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Tax Planning
Tax issues for businesses to consider before year ends

Some thoughts on business tax planning.

If you are a cash-basis calendar year taxpayer, consider paying any outstanding deductible expenses before the end of the year. This is based on the theory that due to the time value of money, taxes deferred are cheaper than taxes paid now. If you use a credit card, it still counts as paid this year. Do not do this if you expect your incremental tax rate to go up next year. On the personal side, if you itemize but don’t normally have enough medical to exceed the 10 percent (7.5 percent if you or your spouse are over 64) AGI limit and you have unusually high uninsured medical expenses this year, getting them paid off, even if you have to use credit, might benefit you. This approach is also often popular with your care providers.

Section 179 of the Internal Revenue Code allows an upfront depreciation deduction of most business equipment placed in service during the year. This is commonly known as the expensing election and this year the maximum that can be expensed has been raised to $500,000, of which $250,000 can be “qualified real property.” There is a phase-out of the expensing limit if you place in service too much qualifying equipment and that phase-out begins at $2 million this year. Also, the 50 percent bonus depreciation deduction has been extended through 2013.

The expensing election is severely limited for most passenger vehicles under 6,000 pounds gross vehicle weight. For most SUVs over 6,000 pounds GVW the expensing election limit is $25,000. Keep in mind, any amount of equipment purchases expensed can no longer be depreciated. Often clients ask if they should buy equipment to save taxes. The short answer is, not if the after-tax cost of the equipment does not exceed its economic benefit.

Next year the 50 percent bonus depreciation is eliminated and the expensing election is reduced to $25,000 for all qualified equipment, and the phase-out amount is lowered to $500,000.

If you are affected by these limits and you intended purchasing equipment in the near future, consider buying it before the end of the year. Another small reason to purchase equipment this year is that the sales tax rate in Kitsap County is going up to 8.7 percent effective Jan. 1, 2014. Again, if your tax bracket is low (we are still in a sluggish recovery) and you expect it to be higher in the future you may not want to do this, especially if your equipment is financed.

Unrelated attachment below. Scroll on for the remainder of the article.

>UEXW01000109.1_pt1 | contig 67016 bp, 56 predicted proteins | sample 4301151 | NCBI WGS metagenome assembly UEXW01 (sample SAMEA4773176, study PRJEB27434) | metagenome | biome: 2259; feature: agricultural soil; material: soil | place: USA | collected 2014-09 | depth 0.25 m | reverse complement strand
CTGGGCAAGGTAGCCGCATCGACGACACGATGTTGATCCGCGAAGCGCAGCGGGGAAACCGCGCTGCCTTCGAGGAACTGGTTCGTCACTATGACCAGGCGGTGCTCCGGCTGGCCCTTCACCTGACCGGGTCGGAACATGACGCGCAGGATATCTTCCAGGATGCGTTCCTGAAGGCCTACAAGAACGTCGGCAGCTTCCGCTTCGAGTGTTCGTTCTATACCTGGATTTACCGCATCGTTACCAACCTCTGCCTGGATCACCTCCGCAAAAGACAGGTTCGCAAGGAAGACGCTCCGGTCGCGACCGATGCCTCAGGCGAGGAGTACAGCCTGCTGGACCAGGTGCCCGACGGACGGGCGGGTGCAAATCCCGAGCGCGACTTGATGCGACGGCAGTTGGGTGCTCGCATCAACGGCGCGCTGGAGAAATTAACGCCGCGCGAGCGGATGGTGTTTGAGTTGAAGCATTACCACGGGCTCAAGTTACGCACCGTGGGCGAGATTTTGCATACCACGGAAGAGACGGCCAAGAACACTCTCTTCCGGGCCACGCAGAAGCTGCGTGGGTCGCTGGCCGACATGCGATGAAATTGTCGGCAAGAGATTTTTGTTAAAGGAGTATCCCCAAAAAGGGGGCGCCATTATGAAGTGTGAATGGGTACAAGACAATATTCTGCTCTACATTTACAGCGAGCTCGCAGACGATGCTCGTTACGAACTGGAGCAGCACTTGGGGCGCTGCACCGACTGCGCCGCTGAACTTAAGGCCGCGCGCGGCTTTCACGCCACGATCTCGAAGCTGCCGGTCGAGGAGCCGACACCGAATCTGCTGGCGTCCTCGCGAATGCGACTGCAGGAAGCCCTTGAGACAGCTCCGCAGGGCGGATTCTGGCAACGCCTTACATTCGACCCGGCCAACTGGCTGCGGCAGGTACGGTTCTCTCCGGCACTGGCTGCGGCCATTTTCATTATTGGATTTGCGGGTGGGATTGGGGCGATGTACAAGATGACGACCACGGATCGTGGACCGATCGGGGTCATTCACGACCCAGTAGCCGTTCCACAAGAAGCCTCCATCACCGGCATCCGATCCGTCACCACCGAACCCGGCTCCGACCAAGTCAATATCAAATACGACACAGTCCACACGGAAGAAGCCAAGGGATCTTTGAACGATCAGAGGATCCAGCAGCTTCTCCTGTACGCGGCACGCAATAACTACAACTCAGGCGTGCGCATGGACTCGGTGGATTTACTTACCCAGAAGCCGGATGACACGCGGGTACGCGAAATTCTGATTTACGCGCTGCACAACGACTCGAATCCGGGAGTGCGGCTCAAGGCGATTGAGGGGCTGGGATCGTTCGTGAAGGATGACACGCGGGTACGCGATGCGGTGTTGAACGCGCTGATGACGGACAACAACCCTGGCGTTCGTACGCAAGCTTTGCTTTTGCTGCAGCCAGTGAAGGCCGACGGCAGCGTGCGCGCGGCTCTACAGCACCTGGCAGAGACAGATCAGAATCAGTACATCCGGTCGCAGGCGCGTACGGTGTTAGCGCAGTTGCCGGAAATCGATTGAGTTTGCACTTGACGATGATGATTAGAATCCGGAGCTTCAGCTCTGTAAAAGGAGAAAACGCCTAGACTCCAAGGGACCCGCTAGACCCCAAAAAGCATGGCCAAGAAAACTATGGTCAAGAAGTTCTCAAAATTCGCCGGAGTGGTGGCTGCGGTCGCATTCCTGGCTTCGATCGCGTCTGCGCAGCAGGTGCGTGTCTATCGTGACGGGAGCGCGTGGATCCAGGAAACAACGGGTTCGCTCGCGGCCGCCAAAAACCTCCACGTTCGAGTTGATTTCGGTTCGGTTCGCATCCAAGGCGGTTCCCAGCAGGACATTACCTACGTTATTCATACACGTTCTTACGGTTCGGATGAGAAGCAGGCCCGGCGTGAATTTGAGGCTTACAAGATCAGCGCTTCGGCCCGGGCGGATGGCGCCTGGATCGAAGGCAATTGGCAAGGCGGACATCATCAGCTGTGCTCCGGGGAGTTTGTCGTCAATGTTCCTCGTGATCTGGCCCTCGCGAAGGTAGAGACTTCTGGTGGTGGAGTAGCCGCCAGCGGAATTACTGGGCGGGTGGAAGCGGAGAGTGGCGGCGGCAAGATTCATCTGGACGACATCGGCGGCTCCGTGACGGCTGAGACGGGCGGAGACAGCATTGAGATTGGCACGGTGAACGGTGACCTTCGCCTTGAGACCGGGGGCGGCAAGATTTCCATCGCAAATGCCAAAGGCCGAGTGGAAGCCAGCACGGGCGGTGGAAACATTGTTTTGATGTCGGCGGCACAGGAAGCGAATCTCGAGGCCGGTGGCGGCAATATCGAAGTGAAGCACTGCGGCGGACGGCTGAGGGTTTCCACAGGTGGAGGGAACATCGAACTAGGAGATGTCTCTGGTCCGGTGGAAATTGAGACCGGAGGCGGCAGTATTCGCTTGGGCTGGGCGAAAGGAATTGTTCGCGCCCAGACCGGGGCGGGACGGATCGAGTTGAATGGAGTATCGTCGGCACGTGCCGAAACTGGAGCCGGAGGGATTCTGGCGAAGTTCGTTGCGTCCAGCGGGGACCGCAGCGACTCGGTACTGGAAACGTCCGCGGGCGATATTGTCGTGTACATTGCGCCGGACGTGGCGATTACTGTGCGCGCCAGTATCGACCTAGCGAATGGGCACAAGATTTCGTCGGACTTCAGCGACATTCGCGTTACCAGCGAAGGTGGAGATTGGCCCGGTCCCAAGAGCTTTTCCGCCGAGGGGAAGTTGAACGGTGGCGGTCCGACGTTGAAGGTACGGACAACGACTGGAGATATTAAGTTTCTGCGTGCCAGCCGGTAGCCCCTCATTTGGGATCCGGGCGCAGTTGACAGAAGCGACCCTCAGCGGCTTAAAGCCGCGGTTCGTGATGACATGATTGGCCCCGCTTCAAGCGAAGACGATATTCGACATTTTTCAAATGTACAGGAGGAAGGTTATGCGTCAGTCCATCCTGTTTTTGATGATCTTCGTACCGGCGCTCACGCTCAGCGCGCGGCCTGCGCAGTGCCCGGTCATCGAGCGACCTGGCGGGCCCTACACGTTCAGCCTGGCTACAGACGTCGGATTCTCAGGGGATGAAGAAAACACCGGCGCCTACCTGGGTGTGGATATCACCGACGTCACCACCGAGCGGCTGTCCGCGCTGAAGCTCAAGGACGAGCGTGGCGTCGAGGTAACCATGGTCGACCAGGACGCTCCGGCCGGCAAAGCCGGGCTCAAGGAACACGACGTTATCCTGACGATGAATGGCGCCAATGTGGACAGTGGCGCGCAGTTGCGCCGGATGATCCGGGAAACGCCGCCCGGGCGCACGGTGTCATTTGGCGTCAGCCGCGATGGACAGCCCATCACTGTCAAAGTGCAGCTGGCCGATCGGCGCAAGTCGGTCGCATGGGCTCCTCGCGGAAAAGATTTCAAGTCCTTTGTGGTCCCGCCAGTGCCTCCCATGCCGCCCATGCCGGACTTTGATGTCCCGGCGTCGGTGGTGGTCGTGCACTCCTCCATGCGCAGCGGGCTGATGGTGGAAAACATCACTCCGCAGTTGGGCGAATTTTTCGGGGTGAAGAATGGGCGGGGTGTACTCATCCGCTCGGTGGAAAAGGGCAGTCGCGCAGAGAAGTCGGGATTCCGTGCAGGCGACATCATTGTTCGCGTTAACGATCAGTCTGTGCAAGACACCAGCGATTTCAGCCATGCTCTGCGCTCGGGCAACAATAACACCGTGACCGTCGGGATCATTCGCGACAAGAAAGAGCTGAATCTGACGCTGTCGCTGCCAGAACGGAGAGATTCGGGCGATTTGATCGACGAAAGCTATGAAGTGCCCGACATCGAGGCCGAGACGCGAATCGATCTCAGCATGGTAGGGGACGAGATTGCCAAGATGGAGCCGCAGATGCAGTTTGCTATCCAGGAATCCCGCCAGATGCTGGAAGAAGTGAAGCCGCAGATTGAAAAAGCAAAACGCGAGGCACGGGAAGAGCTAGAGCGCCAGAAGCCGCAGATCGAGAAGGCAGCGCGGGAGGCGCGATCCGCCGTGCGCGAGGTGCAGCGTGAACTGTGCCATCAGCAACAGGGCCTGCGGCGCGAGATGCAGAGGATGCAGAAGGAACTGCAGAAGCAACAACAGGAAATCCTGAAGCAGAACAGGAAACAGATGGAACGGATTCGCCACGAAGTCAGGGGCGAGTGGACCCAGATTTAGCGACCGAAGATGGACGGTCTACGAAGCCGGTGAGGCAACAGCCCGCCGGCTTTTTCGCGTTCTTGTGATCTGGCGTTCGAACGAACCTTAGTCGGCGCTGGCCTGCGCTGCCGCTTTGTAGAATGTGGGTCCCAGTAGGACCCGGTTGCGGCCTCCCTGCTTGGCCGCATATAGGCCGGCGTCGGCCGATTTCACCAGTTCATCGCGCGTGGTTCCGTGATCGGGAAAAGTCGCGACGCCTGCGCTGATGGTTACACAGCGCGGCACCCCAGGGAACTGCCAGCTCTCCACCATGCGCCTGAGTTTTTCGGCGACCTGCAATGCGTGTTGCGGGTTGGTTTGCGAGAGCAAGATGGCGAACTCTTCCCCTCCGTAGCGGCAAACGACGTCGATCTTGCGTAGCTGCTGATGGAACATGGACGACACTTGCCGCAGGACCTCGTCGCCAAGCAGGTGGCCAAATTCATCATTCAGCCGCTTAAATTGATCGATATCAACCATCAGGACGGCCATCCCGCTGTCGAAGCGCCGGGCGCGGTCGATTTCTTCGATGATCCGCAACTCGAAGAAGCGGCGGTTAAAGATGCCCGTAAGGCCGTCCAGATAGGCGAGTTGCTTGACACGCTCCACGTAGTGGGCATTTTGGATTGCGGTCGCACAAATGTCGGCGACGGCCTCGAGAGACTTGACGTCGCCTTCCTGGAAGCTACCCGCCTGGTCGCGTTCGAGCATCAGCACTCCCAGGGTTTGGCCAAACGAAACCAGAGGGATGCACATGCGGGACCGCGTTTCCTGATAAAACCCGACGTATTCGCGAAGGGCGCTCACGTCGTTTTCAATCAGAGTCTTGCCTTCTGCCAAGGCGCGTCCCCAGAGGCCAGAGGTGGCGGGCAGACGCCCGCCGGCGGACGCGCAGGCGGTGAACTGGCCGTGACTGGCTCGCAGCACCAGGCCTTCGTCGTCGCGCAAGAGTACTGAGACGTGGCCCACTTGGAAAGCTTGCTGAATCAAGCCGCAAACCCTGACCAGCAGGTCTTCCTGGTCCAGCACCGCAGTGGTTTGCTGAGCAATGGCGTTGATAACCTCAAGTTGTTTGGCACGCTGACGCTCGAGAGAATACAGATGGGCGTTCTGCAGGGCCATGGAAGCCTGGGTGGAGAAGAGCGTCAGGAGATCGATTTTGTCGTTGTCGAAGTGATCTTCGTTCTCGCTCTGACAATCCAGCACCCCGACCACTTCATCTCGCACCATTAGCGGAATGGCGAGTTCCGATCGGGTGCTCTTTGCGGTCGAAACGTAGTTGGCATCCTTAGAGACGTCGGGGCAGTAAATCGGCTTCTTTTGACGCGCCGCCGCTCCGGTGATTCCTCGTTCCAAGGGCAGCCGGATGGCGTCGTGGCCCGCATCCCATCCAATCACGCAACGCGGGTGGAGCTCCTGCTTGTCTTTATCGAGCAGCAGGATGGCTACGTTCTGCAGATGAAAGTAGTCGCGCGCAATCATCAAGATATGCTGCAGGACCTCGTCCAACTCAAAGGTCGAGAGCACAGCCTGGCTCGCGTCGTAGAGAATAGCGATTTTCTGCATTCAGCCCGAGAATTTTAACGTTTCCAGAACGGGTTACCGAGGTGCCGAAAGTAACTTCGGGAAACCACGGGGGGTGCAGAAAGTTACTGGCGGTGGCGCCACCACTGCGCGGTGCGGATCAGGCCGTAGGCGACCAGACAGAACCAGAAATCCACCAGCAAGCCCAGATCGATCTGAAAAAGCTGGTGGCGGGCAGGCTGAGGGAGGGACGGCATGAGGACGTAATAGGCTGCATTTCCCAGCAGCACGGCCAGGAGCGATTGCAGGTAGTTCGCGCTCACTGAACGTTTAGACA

Small business retirement plans work well for many small businesses and should be considered as a way to defer taxable income. SEP and SIMPLE plans are easy to set up, have low overhead and don’t have Form 5500 filing requirements. Unfortunately, SIMPLE plans must be set up by Oct. 1. However, if you find yourself at the end of the year in a higher than expected tax bracket, a SEP can be set up and funded as late as the due date plus extensions of your tax return.

Be advised that the IRS has increased its audit activity relating to several business issues including hobby losses, the employee vs. contractor issue, and employee reimbursements. Also the IRS is focusing on reasonable compensation for 2 percent owners of S corporations and other “schemes for avoiding of payment of Social Security and Medicare taxes.” Perennial losses claimed on personal returns on schedules C and F (businesses and farms) are getting more attention. Remember, there has to be a reasonable profit potential. Be careful about unsubstantiated business expense reimbursements to employees. Giving cash for travel or a fixed amount to an employee for business use of their personal vehicle without substantiation will be treated as wages. Contractors that are defacto employees due to the facts and circumstances of their employment may be treated as such.

I feel I should say something about the Patient Protection and Affordable Care Act (Obamacare). I am sure most employers already know that the employer mandate to provide health insurance coverage to employees has been postponed until 2015 and that it does not apply to small employers with fewer than 101 employees. It does affect employers that do provide coverage. For employer-provided health benefits to not be treated as compensation and not be subject to payroll taxes and withholding, those benefits must be provided through a qualified health plan. The Affordable Care Act specifically says that the term “health plan” does not include benefits that are not subject to state insurance regulation. If you provide health insurance through a qualified health plan, your insurer will adjust the plan to meet the federal requirements and bill you accordingly. Or cancel your policy.

The Washington state insurance exchange website (www.wahealthplanfinder.org) has a section for small employers. I tried it for my practice and was told none were available. Maybe you will have better luck.

In closing I believe that given the current political situation, the law soon will be changed.

How, I don’t know; your guess is as good as mine.

Randy Biegenwald is a Certified Public Accountant

 
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